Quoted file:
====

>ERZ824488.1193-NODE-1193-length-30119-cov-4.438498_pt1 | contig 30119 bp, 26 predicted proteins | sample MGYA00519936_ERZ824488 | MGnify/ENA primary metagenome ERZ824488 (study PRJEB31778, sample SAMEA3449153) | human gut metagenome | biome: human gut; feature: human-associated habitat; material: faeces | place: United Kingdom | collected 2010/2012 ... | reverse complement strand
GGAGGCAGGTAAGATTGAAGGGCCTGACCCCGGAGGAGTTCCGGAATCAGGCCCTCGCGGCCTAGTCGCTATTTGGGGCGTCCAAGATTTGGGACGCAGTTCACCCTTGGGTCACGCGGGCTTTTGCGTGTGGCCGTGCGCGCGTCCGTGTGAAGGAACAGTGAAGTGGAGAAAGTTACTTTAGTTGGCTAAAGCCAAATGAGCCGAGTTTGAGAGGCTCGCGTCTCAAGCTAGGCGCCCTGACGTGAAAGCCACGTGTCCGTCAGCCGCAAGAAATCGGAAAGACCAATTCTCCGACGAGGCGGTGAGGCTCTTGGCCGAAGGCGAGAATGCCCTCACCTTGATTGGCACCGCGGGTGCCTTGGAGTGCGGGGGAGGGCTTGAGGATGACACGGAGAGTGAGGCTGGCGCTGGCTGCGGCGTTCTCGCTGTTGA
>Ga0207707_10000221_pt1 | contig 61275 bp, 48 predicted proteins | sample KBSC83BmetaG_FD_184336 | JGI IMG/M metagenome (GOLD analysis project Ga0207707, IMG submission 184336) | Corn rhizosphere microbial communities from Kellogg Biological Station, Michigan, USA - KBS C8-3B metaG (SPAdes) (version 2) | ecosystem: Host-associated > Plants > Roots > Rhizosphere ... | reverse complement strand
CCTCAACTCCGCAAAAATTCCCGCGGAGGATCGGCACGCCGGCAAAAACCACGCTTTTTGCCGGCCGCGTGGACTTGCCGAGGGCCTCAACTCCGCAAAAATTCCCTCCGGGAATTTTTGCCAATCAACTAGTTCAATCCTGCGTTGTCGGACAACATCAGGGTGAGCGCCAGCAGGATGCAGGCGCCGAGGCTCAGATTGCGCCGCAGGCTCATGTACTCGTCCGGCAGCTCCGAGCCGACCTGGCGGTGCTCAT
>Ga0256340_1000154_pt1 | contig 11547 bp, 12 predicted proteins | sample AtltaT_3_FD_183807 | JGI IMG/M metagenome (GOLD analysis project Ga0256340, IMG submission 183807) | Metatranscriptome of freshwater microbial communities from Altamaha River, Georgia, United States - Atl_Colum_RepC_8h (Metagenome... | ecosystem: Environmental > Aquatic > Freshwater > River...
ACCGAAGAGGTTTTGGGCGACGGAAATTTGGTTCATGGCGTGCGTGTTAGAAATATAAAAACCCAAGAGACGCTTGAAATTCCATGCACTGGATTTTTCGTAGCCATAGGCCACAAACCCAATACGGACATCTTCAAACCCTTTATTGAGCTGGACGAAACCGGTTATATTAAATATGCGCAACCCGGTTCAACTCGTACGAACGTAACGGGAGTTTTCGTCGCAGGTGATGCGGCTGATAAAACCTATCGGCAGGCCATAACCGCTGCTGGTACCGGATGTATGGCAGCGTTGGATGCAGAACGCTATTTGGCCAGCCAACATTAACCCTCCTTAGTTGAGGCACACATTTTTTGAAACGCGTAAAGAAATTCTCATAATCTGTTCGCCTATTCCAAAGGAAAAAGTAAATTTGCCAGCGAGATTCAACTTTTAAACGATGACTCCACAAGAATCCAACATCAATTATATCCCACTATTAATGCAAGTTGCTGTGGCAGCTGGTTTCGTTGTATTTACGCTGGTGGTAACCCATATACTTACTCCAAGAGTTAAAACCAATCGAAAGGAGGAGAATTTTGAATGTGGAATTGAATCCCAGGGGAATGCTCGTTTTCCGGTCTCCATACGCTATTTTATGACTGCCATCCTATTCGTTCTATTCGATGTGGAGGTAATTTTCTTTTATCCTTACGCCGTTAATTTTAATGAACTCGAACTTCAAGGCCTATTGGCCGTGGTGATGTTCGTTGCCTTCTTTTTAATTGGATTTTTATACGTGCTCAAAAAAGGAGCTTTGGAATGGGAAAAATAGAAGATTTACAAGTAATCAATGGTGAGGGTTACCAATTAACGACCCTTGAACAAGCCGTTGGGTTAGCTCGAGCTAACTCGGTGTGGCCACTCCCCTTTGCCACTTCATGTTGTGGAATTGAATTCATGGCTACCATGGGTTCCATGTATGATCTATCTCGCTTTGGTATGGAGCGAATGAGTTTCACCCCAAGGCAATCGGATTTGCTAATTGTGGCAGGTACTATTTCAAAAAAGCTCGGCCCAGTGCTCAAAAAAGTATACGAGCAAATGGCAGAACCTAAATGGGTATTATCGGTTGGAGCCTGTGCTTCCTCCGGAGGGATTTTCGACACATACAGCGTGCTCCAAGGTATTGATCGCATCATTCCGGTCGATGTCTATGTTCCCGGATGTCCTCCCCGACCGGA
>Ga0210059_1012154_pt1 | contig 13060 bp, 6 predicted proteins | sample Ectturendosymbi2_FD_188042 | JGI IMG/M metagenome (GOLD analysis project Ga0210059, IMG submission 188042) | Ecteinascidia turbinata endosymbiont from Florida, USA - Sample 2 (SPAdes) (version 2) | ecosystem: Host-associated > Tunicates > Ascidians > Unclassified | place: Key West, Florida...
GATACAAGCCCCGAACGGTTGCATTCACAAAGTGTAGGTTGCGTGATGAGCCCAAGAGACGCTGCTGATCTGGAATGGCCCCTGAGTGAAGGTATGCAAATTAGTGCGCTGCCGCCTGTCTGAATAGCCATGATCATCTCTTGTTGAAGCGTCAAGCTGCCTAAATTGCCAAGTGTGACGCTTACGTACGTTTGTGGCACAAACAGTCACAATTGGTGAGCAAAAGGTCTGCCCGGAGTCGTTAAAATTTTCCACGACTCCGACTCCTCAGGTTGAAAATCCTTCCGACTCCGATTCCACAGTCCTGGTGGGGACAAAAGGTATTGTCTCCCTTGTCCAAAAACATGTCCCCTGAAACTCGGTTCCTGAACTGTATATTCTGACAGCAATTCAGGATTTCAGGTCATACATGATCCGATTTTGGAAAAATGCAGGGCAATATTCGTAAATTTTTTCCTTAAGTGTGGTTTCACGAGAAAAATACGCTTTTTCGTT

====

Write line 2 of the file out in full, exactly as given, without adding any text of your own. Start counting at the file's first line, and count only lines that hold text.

GGAGGCAGGTAAGATTGAAGGGCCTGACCCCGGAGGAGTTCCGGAATCAGGCCCTCGCGGCCTAGTCGCTATTTGGGGCGTCCAAGATTTGGGACGCAGTTCACCCTTGGGTCACGCGGGCTTTTGCGTGTGGCCGTGCGCGCGTCCGTGTGAAGGAACAGTGAAGTGGAGAAAGTTACTTTAGTTGGCTAAAGCCAAATGAGCCGAGTTTGAGAGGCTCGCGTCTCAAGCTAGGCGCCCTGACGTGAAAGCCACGTGTCCGTCAGCCGCAAGAAATCGGAAAGACCAATTCTCCGACGAGGCGGTGAGGCTCTTGGCCGAAGGCGAGAATGCCCTCACCTTGATTGGCACCGCGGGTGCCTTGGAGTGCGGGGGAGGGCTTGAGGATGACACGGAGAGTGAGGCTGGCGCTGGCTGCGGCGTTCTCGCTGTTGA